When we break out a bottle of bubbly, it’s often in celebration — a special occasion or milestone. New Year’s Eve, car racing victories and anniversaries have become linked with Champagne, but the drink you use to celebrate doesn’t need to be Champagne, or even traditional method sparkling wine. The type of sparkling wine you chose to drink depends on what you like and how much you are prepared to spend.
What is Sparkling Wine?
Sparkling wine is any wine that has bubbles in it. Unlike soda pop, though, where carbon dioxide is injected into the liquid, sparkling wine owes its effervescence to a unique chemical reaction: when grape juice ferments into wine, yeasts turn the sugar into alcohol and give off carbon dioxide. When this process is controlled, and carbon dioxide retained, it essentially carbonates itself. The result is sparkling wine.
All sparkling wine start as a still wine. A second fermentation is induced by adding additional yeast and sugar to the wine before recorking. The longer the yeast stays in the bottle, the more yeasty characteristics are imparted to the wine. Sometimes a wine can lay “on lees” for up to 10 years, during which time it develops incredibly complex aromas.
And depending on whether this second fermentation is done in a bottle or in a larger pressurized tank, the sparkling wine is either considered traditional or tank method sparkling wine. The pinnacle of traditional (in bottle) method is, of course, Champagne.
Champagne vs. Traditional Method
Many wonder what is the actually difference is between Champagne and other traditional method sparkling wines? Not much. The simple truth is that all Champagne is sparkling wine, but not all sparkling wine is Champagne. The only way a bottle of sparkling wine can be called Champagne is if it comes from the Champagne region of France. Even if a bottle made in the Okanagan Valley has been made the same way and with the same grapes as a bottle from Champagne, it can only be called sparkling wine.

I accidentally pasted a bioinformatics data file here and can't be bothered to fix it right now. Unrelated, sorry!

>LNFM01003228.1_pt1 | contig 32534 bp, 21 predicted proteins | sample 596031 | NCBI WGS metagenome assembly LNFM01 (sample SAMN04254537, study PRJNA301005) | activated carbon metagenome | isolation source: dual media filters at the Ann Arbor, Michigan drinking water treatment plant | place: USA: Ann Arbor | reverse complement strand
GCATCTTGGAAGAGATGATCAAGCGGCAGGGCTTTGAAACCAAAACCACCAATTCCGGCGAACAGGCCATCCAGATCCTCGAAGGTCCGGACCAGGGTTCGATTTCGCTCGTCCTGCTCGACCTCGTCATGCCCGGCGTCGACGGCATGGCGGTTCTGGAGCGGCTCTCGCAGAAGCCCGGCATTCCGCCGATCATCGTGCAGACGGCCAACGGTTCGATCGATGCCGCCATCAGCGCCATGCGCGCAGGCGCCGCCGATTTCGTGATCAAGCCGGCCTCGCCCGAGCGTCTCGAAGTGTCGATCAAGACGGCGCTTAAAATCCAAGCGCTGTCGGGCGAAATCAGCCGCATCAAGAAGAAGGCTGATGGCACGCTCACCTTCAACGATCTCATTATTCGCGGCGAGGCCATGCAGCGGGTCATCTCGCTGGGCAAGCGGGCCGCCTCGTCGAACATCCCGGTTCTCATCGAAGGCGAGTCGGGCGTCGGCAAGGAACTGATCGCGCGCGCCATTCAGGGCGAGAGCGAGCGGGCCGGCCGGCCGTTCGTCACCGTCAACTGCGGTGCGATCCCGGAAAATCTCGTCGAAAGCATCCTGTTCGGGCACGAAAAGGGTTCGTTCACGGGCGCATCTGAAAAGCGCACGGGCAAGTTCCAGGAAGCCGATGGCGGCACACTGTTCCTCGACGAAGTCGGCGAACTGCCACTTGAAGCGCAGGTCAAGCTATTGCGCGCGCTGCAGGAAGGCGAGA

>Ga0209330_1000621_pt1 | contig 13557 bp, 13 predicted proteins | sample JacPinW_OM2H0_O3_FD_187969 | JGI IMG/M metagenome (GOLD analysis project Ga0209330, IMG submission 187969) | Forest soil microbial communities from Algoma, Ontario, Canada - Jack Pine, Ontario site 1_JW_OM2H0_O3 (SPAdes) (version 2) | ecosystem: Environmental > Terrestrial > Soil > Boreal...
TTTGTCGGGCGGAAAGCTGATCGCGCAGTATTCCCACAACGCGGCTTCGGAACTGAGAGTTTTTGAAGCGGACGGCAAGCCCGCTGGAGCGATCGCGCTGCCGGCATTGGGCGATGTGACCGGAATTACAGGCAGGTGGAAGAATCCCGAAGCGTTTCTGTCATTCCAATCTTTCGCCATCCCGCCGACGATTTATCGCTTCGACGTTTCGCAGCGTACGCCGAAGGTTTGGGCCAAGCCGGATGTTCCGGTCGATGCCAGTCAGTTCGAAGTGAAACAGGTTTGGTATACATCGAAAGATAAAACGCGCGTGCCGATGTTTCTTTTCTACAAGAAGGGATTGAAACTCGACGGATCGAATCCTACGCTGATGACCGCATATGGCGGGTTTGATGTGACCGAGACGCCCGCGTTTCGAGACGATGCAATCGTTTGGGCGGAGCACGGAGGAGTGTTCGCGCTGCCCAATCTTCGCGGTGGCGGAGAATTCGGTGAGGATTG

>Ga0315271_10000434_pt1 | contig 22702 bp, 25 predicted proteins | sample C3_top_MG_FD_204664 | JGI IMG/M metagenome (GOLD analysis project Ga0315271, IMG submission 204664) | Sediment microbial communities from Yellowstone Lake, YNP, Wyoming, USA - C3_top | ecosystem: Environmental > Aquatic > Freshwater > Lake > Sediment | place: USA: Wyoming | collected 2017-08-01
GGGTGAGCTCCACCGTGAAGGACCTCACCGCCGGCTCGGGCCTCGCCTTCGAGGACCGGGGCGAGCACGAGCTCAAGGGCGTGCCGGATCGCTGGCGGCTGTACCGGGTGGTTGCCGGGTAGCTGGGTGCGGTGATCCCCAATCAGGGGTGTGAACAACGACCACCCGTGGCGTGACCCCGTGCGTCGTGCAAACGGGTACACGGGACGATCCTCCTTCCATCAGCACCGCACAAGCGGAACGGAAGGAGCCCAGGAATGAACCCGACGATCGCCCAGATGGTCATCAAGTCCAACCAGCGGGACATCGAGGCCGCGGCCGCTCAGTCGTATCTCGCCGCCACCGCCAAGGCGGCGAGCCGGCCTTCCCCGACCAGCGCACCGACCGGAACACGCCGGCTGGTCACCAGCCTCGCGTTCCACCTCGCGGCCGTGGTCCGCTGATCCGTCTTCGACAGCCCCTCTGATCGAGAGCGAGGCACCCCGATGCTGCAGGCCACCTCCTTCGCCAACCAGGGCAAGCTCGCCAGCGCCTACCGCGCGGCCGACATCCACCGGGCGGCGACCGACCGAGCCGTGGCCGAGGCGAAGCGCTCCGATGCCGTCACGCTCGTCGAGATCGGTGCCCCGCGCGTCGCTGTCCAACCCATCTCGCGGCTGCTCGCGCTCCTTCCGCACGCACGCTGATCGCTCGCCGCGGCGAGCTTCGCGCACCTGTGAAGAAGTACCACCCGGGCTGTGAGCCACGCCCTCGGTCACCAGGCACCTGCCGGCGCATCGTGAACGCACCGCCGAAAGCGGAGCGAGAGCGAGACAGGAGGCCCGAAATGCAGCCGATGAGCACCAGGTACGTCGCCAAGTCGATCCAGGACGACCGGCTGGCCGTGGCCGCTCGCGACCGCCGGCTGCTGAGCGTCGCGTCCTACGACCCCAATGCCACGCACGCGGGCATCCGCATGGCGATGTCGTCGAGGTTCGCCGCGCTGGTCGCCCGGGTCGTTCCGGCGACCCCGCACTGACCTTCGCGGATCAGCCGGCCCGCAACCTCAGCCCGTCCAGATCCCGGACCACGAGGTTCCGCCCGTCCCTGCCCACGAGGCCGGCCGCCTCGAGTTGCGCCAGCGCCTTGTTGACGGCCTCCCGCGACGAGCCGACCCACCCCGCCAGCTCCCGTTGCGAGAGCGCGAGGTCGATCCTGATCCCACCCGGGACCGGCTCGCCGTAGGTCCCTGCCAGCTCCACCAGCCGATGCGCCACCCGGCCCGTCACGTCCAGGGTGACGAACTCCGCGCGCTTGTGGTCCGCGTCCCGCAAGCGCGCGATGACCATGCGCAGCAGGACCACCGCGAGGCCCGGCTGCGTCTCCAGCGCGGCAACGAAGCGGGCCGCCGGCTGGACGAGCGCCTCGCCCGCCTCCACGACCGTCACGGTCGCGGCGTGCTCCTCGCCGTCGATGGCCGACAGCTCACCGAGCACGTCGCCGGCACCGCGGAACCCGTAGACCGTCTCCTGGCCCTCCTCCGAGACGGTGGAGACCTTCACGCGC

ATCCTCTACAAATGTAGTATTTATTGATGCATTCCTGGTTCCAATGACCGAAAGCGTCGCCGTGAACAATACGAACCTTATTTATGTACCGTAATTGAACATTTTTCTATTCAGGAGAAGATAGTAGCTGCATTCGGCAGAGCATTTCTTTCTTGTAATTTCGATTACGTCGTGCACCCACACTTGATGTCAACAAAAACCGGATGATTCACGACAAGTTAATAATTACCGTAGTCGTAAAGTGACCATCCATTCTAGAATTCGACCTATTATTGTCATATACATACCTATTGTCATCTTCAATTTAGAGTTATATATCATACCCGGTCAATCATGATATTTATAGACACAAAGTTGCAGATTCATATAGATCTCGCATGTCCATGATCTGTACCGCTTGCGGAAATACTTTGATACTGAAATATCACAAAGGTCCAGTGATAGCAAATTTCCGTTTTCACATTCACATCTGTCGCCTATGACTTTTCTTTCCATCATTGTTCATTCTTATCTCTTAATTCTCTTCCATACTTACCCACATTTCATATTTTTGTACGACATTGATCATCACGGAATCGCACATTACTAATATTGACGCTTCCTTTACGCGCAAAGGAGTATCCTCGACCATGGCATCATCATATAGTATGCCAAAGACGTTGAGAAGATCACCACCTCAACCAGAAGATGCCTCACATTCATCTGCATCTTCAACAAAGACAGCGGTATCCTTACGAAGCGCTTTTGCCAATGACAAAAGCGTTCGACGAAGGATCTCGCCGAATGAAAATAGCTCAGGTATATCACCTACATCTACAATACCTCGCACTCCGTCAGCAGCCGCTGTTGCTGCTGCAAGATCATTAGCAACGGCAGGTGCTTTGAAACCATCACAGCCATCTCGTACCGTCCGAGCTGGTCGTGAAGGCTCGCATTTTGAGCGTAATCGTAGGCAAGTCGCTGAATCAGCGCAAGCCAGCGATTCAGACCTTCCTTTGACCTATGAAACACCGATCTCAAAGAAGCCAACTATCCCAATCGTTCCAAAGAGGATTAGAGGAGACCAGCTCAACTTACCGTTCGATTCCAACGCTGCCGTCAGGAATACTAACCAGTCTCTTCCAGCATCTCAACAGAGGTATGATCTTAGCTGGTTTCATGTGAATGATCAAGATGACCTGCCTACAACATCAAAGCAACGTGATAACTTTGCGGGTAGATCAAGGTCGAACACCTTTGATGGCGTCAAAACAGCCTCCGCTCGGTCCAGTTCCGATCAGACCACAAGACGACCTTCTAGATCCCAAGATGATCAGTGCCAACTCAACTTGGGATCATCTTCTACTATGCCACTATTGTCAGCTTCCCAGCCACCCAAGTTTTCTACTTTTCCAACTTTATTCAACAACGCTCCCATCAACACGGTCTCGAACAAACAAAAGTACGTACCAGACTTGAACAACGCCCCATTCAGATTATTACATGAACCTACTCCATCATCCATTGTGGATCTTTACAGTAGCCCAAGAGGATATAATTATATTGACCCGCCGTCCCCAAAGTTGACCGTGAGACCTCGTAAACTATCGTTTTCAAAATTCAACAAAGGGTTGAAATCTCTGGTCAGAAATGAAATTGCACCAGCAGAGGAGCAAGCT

History of Sparkling Wine
As with much of wine, the history of sparkling wine can be traced to religious orders in France. Once bottled, wines would occasionally, if they had any residual sugar remaining, re-ferment in the bottle. And if there was any weakness in the glass, the bottle might explode. This was not an unusual occurrence and it made the job of a cellar master quite dangerous indeed!
Legend has it that Dom Perignon was the first to understand that it was fermentation that gave the wines their sparkle and another monk, Frere Jean Oudart, perfected the means for controlling the ever-important second fermentation.
The process travelled to Spain in 1872 via Josep Raventos who started producing traditional method sparkling wine in Penedes, just outside Barcelona — a wine we know today as Cava. Italians also have a number of sparkling wines made using this traditional method, such as Franciacorta. However, they are probably best known for their other great contribution to the world of sparkling wine: Prosecco.
Like Champagne, Prosecco is made sparkling by retaining the carbon dioxide of a second fermentation. However, because producers want to retain the essence of fruit, rather than yeasty characteristics, the second fermentation takes place in a pressurized tank, with limited contact with the yeast. A Prosecco should be fruity and usually has just a little bit of sweetness.
Sparkling Wine Trends in Canada
Sparkling wine continues to grow in popularity among Canadians, but Champagne is losing ground to other sparkling wines. More than three times as many bottles of Prosecco are sold as Champagne, and even Cava outsells Champagne. However, by dollar value, Champagne continues to reign supreme, accounting for almost one-third of sales of sparkling wine.
Serving Your Sparkling Wine
Sparkling wines are best served chilled and at a temperature of roughly 40 to 50 degrees in order to keep the drink fresh and crisp rather than warmer and foamy. Generally bottles will reach proper temperature after 30 minutes in a bucket of ice and water, or after a few hours of being refrigerated. Sparkling wines are shipped ready to drink and don’t necessarily benefit from the aging process.
Explore Our Sparkling Wine Collection
Would you like your celebration to feature some of the best sparkling wines from Italy and Spain? You don’t have to pay for an expensive overseas flight. We at the Small Winemakers Collection have procured a list of wonderful sparkling wines from some of the most distinguished wine regions of the world made to deliver to your door in Ontario. Please explore some of the highlights of our collection.
We pride ourselves on finding exclusive sparkling wines and deliver them to your door in Ontario . Celebrations are best spent in the company with great family and friends, as well as some of the world’s finest sparkling wine.
The Small Winemakers Collection is a Toronto-based Ontario wine agent. We supply wine to restaurants and private consumers across the province. Most of our wines are sold through the Consignment program of the LCBO’s Specialty Services department.